Consider the following one-dimensional version of the game battleships. There is a battleship somewhere on $\mathbb N$, i.e., a interval $N,\ldots,N+k$. Your task is to find whether this battleship lies in the interval $1,\ldots,n$ using the minimal number of tests (on can ask if the battlship includes $i$ for any $1\leq i \leq n$). One does not know the value of $k$ (nor a bound on it). The battleship may not be in the test interval at all.

Intuitively I think that one choses a permutation of $\{1,\ldots,n\}$ so that after testing the first $m$, the remaining intervals of untested points in $1,\ldots,n$ are as small as possible. Example: if $n=5$ then $1,5,3,2,4$ would give an optimal strategy, as would $5,1,3,2,4$.

It is easy enough to work out an algorithm to generate such permutations

- maintain a sorted list of intervals, put $[2,n-1]$ in it
- maintain a results array and put $1$ and $n$ on it
- pop the largest interval from the sorted list, divide into two, push the division point onto the results array, push the divided intervals into the sorted list if they are not singletons

For my problem, $n<100$, so the above will probably suffice in terms of performance, but it occurs to me that such permutations might arise in other contexts, and there might be a more efficient way of generating them. Any takers?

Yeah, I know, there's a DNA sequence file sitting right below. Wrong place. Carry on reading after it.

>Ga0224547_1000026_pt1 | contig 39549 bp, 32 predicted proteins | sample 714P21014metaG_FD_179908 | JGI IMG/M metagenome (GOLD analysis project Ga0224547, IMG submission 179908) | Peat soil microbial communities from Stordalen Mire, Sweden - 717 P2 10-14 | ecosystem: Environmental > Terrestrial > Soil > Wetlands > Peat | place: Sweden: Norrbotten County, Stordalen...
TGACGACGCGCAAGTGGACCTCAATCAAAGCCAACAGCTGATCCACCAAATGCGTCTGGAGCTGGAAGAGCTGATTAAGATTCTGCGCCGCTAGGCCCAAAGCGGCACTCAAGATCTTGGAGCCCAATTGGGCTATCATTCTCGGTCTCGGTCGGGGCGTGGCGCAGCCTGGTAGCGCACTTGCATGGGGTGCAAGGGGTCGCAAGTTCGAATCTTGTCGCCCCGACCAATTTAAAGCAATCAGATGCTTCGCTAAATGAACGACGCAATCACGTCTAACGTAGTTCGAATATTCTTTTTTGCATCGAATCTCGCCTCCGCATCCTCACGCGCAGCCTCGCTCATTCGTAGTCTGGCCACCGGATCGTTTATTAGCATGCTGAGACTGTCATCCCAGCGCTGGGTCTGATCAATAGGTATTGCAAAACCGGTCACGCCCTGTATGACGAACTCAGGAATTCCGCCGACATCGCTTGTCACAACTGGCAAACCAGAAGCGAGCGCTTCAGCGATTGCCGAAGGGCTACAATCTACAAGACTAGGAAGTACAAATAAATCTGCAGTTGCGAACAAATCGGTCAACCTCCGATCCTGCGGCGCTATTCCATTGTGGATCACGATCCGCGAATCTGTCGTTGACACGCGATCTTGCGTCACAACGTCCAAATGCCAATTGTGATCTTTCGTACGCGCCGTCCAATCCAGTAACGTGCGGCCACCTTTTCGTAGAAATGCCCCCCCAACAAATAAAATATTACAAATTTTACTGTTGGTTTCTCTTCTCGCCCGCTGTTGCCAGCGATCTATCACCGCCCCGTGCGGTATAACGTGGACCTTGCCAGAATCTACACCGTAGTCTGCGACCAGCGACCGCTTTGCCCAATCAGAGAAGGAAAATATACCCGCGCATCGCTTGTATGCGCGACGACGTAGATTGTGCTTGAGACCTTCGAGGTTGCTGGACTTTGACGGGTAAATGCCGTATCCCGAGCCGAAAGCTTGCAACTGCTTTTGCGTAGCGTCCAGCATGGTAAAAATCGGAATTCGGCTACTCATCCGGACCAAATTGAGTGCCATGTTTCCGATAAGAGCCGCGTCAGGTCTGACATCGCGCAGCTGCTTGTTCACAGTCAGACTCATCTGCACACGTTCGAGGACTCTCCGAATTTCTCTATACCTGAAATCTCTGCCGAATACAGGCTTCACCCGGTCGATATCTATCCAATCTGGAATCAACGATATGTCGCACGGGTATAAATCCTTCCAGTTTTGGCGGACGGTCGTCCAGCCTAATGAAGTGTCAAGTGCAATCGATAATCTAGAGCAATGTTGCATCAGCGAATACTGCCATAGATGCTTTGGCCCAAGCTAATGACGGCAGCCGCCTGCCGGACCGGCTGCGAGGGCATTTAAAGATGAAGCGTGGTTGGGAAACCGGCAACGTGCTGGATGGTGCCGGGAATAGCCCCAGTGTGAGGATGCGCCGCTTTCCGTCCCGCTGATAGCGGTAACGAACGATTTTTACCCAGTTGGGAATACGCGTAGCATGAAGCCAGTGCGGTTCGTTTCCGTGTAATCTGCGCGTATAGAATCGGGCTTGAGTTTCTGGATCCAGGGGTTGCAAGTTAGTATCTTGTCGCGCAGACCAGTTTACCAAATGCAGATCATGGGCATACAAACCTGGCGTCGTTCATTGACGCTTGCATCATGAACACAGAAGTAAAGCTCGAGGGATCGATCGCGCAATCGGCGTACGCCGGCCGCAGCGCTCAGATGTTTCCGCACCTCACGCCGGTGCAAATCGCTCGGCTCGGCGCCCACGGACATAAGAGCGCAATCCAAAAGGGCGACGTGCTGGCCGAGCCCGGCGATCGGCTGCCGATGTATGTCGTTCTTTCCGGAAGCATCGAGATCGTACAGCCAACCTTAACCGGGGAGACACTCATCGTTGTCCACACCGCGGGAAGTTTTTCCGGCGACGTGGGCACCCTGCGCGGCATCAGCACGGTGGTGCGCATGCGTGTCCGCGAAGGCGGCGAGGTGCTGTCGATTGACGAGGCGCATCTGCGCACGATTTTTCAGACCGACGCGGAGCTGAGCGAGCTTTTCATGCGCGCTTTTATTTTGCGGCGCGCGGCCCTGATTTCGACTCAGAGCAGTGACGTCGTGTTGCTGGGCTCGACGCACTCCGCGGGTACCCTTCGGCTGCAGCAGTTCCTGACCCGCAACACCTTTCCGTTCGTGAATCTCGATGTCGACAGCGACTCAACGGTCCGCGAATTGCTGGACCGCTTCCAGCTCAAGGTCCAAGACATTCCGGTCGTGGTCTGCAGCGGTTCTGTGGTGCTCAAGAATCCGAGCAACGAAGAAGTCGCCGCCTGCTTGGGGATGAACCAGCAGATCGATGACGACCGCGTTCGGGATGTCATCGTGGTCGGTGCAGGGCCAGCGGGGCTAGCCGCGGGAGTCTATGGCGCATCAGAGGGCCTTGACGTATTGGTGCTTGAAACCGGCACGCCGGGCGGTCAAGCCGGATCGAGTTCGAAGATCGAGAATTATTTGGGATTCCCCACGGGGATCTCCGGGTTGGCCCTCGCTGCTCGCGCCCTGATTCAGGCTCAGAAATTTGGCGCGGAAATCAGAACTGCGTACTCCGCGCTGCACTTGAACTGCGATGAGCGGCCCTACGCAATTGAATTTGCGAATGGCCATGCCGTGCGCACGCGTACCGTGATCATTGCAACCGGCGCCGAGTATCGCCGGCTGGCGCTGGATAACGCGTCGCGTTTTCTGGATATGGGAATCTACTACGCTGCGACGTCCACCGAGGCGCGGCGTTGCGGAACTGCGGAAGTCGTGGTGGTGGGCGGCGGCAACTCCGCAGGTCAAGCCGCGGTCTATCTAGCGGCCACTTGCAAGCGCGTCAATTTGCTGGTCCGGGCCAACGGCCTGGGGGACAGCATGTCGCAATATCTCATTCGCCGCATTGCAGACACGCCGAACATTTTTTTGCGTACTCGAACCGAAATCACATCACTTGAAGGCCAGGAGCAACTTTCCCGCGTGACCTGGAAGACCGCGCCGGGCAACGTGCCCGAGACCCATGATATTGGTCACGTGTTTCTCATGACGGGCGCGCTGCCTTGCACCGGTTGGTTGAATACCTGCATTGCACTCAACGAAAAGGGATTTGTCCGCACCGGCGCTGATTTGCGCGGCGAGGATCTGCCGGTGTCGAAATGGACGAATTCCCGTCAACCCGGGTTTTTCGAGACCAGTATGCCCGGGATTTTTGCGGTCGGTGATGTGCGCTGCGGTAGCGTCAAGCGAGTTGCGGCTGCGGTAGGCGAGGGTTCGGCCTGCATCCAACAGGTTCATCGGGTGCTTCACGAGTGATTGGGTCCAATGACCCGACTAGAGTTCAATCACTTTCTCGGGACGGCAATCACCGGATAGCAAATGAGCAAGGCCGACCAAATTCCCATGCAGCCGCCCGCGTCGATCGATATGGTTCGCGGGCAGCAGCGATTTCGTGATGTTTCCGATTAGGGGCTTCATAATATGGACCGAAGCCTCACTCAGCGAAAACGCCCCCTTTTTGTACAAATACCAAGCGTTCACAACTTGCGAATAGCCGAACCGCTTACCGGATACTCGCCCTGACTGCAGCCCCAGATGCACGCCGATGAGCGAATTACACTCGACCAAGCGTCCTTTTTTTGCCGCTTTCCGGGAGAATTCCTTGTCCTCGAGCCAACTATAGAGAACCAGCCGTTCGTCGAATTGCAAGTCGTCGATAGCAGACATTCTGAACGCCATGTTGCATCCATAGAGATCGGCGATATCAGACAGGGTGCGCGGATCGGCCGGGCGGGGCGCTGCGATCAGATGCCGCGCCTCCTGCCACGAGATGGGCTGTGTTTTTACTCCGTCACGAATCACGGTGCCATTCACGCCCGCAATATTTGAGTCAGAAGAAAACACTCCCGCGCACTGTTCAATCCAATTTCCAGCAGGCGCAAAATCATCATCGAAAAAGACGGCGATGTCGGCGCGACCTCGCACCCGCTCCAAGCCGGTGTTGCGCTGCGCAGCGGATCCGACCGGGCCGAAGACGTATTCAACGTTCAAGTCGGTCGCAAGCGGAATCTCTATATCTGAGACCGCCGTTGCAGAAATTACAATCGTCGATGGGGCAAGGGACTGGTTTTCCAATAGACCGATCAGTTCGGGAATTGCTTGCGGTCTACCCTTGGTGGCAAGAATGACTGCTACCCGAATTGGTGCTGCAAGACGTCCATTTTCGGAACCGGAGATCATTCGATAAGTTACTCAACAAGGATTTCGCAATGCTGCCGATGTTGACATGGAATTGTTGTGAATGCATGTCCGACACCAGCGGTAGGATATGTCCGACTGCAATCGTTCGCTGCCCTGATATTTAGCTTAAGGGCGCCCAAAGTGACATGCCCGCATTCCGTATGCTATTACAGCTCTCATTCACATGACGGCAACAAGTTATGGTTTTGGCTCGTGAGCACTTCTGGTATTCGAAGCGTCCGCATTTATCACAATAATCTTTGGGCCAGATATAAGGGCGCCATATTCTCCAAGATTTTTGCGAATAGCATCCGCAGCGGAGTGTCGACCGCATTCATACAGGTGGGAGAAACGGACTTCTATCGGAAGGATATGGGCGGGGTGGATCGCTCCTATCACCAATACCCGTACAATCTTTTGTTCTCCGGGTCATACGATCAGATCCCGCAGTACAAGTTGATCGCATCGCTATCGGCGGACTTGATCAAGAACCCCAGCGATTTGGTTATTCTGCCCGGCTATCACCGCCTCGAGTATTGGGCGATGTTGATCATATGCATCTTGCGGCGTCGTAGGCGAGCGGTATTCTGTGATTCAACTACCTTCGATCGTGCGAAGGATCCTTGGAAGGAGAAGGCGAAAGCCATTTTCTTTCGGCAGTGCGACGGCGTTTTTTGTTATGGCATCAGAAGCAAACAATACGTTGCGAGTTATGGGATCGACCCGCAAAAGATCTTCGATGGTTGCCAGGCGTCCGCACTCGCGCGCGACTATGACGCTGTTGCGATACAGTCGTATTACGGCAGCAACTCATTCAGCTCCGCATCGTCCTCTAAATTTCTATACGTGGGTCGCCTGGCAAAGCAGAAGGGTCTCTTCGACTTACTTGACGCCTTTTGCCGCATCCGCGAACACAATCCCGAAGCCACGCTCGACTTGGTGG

Motivation: This arises in a non-convex global optimisation code which uses a "subdivide and reject" method. The battleship is a region around the global maximum, the tests are (rather expensive) function evaluations. If the global maximum is in the region of interest I must subdivide, if not then I can reject. Obviously I want to find whether the global maximum is in the region as soon as possible, since this saves me function evaluations.

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Thank you for the replies. I think that Douglas Zare's answer points in the right direction. After testing the end points one knows that the target is in the interior of the region (if it is there at all). Then the uniform insertion strategy seems to be the best one (possibly some chages will be needed to handle the integer location of the samples, but I don't think this is a big deal).

Incidentally, I just tested the simple strategy $1,n,2,\ldots,n-1$ on my code (i.e., test the end points, then the interior) and it gives a 2% reduction in evaluations --- well worth having. I will post the improvement with uniform insertion here when it is implemented.